Lesson 2: Work as hard as you can for as long as it takes — because even if it’s not a lot, you have more time than you think.
Arnold’s most preeminent piece of advice is “Work your butt off,” as he states in his unmistakable accent. Between sharing this rule in his 2005 USC commencement address and in his 2023 book, I noticed his definition of “work hard” has grown larger. Perhaps his age has taught Arnold that there’s more than one way to do your best.
Alas, both versions of him exist: The hardcore fitness fanatic who worked out five hours a day, and the more mellow but still focused writer, who admits that even an hour a day can go a long way. “If you want to write a novel, sit down and write for an hour every day, and aim for just one page. At the end of the year, you will have a 365-page manuscript. That’s a book!” he says.
Whether you’re young and full of energy or a mom of two kids with little time to spare, don’t let your dreams die on the back burner. Put in whatever time you have, keep doing rep after rep after rep, and follow up and through until you hit your goal.
Arnold inspiringly breaks down a 24-hour day: Even if you sleep 8 hours and work 8 hours, there are still 8 hours left! Sure, some will go to commuting, chores, and other obligations, but at the end of the day (pun intended), everyone has at least 1-2 hours left. Use those hours, and don’t quit!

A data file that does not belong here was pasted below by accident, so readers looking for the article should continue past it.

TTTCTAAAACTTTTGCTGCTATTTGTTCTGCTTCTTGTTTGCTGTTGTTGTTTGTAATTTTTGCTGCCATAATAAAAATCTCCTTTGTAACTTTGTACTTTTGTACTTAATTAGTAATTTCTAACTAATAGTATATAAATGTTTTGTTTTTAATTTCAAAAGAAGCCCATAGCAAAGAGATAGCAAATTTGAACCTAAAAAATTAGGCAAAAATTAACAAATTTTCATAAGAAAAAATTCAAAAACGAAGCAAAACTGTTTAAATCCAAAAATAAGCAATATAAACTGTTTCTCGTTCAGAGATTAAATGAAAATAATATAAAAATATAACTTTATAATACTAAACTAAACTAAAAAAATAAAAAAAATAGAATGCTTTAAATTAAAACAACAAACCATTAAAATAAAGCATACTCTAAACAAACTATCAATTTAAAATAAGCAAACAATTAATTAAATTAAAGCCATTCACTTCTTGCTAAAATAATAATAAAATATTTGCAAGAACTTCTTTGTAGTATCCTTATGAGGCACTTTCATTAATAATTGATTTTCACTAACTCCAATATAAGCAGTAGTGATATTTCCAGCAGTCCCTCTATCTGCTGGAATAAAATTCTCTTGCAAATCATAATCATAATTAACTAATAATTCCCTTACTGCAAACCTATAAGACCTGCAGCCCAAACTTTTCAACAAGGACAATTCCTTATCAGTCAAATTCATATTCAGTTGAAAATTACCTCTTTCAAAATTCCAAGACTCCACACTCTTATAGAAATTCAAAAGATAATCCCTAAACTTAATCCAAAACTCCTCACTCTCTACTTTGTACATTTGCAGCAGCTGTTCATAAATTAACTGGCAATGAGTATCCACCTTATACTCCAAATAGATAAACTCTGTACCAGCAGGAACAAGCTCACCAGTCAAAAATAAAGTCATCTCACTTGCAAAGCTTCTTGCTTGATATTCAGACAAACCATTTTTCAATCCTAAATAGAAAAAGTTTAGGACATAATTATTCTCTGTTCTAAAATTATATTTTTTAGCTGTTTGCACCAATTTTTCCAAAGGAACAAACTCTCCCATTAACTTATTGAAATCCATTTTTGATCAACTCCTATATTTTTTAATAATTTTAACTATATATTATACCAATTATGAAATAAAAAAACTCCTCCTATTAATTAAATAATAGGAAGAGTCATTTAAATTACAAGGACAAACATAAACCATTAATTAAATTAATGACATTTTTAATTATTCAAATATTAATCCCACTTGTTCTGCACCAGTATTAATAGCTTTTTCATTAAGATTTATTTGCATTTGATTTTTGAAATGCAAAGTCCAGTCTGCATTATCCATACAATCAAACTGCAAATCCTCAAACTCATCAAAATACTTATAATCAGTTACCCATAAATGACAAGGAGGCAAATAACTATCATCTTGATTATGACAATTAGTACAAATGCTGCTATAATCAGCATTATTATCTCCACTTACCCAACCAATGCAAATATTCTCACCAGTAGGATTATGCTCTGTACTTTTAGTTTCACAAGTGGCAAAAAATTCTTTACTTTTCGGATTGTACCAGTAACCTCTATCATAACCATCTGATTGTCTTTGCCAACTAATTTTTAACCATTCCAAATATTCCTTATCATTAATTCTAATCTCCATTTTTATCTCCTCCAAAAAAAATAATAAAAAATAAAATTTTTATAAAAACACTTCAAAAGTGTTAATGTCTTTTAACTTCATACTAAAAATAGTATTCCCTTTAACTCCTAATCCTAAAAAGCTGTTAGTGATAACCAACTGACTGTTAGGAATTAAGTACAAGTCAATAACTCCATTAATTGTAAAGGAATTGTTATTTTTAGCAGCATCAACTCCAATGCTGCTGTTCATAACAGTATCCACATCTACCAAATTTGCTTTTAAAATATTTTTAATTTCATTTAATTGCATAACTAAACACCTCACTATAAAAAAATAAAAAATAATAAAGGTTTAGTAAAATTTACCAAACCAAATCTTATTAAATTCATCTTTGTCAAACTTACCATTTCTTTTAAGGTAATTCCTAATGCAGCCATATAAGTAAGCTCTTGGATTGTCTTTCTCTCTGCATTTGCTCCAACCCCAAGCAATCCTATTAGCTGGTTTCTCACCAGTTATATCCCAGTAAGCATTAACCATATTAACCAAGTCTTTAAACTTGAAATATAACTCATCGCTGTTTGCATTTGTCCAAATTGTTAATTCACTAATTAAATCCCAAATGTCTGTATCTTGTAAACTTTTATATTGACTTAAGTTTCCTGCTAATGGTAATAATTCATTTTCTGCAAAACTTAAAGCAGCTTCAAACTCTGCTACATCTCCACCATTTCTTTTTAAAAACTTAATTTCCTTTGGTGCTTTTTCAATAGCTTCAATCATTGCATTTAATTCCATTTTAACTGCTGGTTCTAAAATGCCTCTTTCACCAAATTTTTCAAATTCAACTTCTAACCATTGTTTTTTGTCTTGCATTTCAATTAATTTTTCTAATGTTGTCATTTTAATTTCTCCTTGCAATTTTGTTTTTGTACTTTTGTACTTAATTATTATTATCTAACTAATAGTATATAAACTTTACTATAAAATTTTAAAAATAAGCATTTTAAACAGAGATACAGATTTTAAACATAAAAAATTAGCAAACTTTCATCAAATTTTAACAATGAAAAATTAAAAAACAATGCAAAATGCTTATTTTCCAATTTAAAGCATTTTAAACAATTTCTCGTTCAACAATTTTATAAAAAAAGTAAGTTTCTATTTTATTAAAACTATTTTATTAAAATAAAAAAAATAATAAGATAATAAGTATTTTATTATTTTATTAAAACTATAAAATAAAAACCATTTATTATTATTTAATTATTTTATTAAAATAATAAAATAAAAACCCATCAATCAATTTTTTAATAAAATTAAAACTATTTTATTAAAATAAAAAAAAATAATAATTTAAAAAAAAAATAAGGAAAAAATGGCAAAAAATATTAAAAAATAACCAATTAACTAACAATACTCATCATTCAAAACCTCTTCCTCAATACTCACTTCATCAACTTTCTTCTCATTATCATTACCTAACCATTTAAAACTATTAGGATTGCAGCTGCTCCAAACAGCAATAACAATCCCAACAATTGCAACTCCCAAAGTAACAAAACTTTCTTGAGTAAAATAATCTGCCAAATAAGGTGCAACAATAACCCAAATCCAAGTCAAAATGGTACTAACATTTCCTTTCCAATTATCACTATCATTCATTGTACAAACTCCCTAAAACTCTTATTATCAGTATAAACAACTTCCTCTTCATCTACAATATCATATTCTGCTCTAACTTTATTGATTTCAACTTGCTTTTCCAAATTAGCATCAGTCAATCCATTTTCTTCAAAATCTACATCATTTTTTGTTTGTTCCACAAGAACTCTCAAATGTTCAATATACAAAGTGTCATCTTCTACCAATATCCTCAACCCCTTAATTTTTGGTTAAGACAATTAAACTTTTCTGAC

Lesson 3: Remember to give back not just after you’ve won but also along the way — because there’s no such thing as a self-made man or woman.
After Arnold had achieved fame and success, people called him “a self-made man.” He didn’t understand. After all, without America, how could he have lived the American dream? “No one lifted the weights or spoke the lines or signed the bills for me,” he writes, but without many special people in his life, he never could have become who he is.
The same applies to you, and I, and everyone, Schwarzenegger claims: “I’m not alone in this. We are all here thanks to the contributions of other people.” That’s why it’s important to give back — to your community, your close ones, or your country — and not just after you’ve climbed the mountain of success.
“You don’t have to rearrange your life to help other people,” Arnie reminds us. “You just have to keep your eyes and ears open. When you see someone struggling — with a bag of groceries or a difficult emotion — stop and give them a hand or a hug.” Plus, countless studies have shown that generosity makes us happier, too, like this one from Harvard.
Remember the people who help you along your journey, and extend that same helping hand to others every now and then. After all, the true magic of being useful happens when we are of service to more than ourselves.
Be Useful Review
Be Useful: Seven Tools for Life is a short-ish, simple, and actionable read. The book combines previously untold stories from Schwarzenegger’s life with inspiration and straightforward advice. Arnold’s goal is not to come up with some breakthrough insight but to remind you of the big truths in life and get you to act on them, and on both accounts, this book delivers. Good read!
Who would I recommend our Be Useful summary to?
The 15-year-old D-student who’s worried because he doesn’t yet know what he wants to do with his life, the 48-year-old doctor who feels she’s lost sight of what matters, and anyone who loves working out, action movies, or is a fan of the Arnold.